Trypan Blue staining

The samples were pretreated (i.e. kept in darkness or left for 2 h under photoperiodic light in the growth chamber), irradiated and kept in either darkness or constant light as described in the “UV-B treatment” section. The only exception was that prior to the irradiation, instead of leaf halves, a middle, narrow part of the detached leaf (perpendicular to the vasculature) was covered with black paper. After the specified time the leaves were covered with 2,5 mg/ml Trypan Blue in lactophenol, heated in a boiling water bath for 1 min, stained at room temperature for an additional 2 h, and destained with a saturated chloral hydrate solution.

Results

Effect of UV-B on dark-induced yellowing of Arabidopsis leaves

Different UV-B doses were applied in order to check whether UV-B irradiation can slow down the onset of dark-induced senescence in darkened Arabidopsis leaves. Whereas in the non-irradiated leaf halves visible symptoms of senescence, i.e. yellowing, were easy to observe (Fig. 2), UV-B treatment clearly influenced chlorophyll degradation in a dose-dependent manner. Differences in leaf color between the irradiated and non-irradiated halves started to be visible after 3 min of the UV-B (8 W·m−2) treatment and persisted up to the 10th minute of irradiation. Based on the results of this preliminary experiment, we decided on a 5 min treatment for further analysis.
Fig. 2

Photographs of the detached leaves of 6-week old A. thaliana with one half covered with black paper, and another half irradiated with UV-B (8 W·m−2) for the indicated time and left in darkness for 4 days

The core idea of the study was to compare the effects of UV-B in dark and light conditions and that was kept in mind when setting up experimental treatments. On the one hand, we wanted to avoid possible effects of the circadian clock. On the other hand, we wanted to test the influence of UVB on either the dark- or light-adapted state of the leaves. Therefore, we decided to start both light and dark experiments at the same time point i.e. 2 h after dawn. In consequence, the plants used for testing the dark-adapted state were kept in darkness for that time. To make sure that this extended night did not result in drastic changes in the observed phenomena, leaf yellowing was observed in leaves taken from plants which were either dark-adapted or kept in photoperiodic light for 2 h before UV-B irradiation, and transferred to darkness afterwards. In both cases chlorophyll degradation was lower in UV-B irradiated leaf halves (Fig. 3, compare a and b), with differences observed only in the rate of degradation which was more prominent in control leaf halves from dark-adapted plants. Thus, for further experiments on the UV-inhibition of dark-induced chlorophyll degradation only dark-adapted plants were used (see below).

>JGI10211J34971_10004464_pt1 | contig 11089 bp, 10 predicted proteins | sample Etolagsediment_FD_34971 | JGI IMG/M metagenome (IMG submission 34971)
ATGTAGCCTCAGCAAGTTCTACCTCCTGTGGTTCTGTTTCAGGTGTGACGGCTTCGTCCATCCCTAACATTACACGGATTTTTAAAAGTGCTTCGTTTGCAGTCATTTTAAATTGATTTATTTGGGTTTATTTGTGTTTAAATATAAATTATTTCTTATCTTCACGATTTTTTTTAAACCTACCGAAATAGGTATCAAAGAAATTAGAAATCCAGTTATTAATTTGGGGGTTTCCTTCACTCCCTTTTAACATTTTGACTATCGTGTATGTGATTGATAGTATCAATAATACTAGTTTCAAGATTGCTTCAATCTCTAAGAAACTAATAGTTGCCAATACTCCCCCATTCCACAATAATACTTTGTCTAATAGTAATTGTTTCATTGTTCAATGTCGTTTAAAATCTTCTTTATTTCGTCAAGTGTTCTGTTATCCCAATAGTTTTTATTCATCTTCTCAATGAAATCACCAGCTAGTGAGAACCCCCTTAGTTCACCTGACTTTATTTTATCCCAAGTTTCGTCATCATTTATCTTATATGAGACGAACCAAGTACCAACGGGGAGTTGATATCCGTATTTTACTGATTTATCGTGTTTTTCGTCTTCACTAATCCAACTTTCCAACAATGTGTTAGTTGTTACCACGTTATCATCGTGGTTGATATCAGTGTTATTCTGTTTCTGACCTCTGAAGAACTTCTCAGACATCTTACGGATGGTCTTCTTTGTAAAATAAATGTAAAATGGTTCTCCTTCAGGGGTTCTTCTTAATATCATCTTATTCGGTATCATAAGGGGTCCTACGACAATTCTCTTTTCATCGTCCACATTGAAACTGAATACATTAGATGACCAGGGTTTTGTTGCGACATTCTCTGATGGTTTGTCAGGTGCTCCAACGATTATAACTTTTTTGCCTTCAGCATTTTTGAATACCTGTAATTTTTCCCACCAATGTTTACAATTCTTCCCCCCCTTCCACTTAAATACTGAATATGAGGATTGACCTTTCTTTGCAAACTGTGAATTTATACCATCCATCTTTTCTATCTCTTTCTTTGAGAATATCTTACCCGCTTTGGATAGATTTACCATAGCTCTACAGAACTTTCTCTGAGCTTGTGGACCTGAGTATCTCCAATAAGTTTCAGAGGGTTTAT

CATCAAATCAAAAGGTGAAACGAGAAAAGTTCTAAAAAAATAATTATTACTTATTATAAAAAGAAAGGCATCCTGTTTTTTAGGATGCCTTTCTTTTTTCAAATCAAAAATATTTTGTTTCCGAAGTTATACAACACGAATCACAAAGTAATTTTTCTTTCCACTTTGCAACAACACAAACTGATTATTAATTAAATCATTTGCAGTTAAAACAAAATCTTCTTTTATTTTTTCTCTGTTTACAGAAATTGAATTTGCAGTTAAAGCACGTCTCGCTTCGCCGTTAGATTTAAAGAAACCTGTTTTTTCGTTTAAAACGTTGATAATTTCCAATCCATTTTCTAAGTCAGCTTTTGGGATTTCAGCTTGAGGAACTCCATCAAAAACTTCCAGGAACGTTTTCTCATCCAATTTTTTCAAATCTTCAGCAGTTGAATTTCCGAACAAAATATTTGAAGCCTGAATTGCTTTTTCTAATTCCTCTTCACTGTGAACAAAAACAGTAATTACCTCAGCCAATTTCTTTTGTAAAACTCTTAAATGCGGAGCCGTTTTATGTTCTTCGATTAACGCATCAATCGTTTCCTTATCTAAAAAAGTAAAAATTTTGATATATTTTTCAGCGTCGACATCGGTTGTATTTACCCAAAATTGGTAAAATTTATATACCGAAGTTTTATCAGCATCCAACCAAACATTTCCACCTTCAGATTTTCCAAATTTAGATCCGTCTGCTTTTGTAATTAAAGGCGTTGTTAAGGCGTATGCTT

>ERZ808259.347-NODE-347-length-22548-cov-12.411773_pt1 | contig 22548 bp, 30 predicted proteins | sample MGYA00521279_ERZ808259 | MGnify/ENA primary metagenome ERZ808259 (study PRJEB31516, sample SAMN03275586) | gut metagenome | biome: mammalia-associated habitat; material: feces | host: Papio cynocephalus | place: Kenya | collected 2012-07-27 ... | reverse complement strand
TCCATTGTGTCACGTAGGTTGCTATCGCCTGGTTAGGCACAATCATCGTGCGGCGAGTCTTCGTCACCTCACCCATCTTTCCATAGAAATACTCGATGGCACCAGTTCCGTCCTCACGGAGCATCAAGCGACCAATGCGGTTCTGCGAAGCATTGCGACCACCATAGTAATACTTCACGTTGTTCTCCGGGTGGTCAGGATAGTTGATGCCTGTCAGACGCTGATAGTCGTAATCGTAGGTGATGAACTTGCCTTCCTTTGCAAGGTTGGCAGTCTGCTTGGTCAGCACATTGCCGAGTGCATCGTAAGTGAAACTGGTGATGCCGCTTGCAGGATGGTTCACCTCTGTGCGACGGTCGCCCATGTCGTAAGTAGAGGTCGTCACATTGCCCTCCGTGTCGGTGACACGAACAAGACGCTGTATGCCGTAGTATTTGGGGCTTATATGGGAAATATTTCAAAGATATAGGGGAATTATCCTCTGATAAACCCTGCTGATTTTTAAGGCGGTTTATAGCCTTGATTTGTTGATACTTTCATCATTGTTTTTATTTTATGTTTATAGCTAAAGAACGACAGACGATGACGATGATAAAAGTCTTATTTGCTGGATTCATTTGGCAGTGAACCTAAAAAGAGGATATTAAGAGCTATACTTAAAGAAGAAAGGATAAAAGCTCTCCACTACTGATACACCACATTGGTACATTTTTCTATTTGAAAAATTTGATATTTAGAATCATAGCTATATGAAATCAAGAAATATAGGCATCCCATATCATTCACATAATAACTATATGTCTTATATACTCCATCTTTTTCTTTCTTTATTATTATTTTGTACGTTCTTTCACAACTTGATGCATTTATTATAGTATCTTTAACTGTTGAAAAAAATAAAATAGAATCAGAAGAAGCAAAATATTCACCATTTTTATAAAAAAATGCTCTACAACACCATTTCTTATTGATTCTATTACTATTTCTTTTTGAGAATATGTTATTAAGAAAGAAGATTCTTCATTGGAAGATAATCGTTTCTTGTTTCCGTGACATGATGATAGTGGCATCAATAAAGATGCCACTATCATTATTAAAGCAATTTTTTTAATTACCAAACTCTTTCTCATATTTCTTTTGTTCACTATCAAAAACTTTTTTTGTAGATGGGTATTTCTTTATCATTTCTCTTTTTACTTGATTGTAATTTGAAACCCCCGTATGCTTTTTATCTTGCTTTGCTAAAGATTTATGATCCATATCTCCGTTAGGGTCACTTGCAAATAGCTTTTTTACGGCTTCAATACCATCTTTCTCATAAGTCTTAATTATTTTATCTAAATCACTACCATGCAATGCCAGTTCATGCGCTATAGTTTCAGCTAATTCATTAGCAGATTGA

Fig. 3

Photographs of detached A. thaliana leaves with one half covered with black paper, and another half irradiated with UV-B (8 W·m−2) for 5 min and left in darkness (a and b) or under constant illumination (100 μmol·m−2 ·s−1 of white light, c) for the indicated time. The leaves were taken from plants dark-adapted overnight (a), or from plants kept in a growth chamber for 2 h after the dawn (b and c)

Macroscopic appearance of leaves under different post-treatment light conditions

Two different experimental models were used (Fig. 1). The first of these involved detached leaves from dark-adapted plants. The leaves were UV-B irradiated and kept in darkness for up to 4 days. In the other model leaves were taken from plants 2 h after the start of the light period. They were UV-B irradiated and placed in constant light (100 μmol·m−2 ·s−1). Dark-induced leaf yellowing was observed in control leaf halves, while those from constant light stayed green but showed reddening, probably due to anthocyanin accumulation (Fig. 3). The opposite effect of post-UV-treatment light conditions was observed in leaf halves irradiated with 8 W·m−2 of UV-B for 5 min. In irradiated leaf halves kept in darkness dark-induced chlorophyll degradation was alleviated and yellowing was barely visible even after 4 days. In contrast, leaf halves subjected to UV-B treatment and then transferred to continuous light showed yellowing without the appearance of red coloring. To examine the observed effect in detail different parameters including chlorophyll fluorescence, the expression of senescence-induced and photosythesis-related genes as well as the level of photosynthetic pigments and anthocyanins were investigated.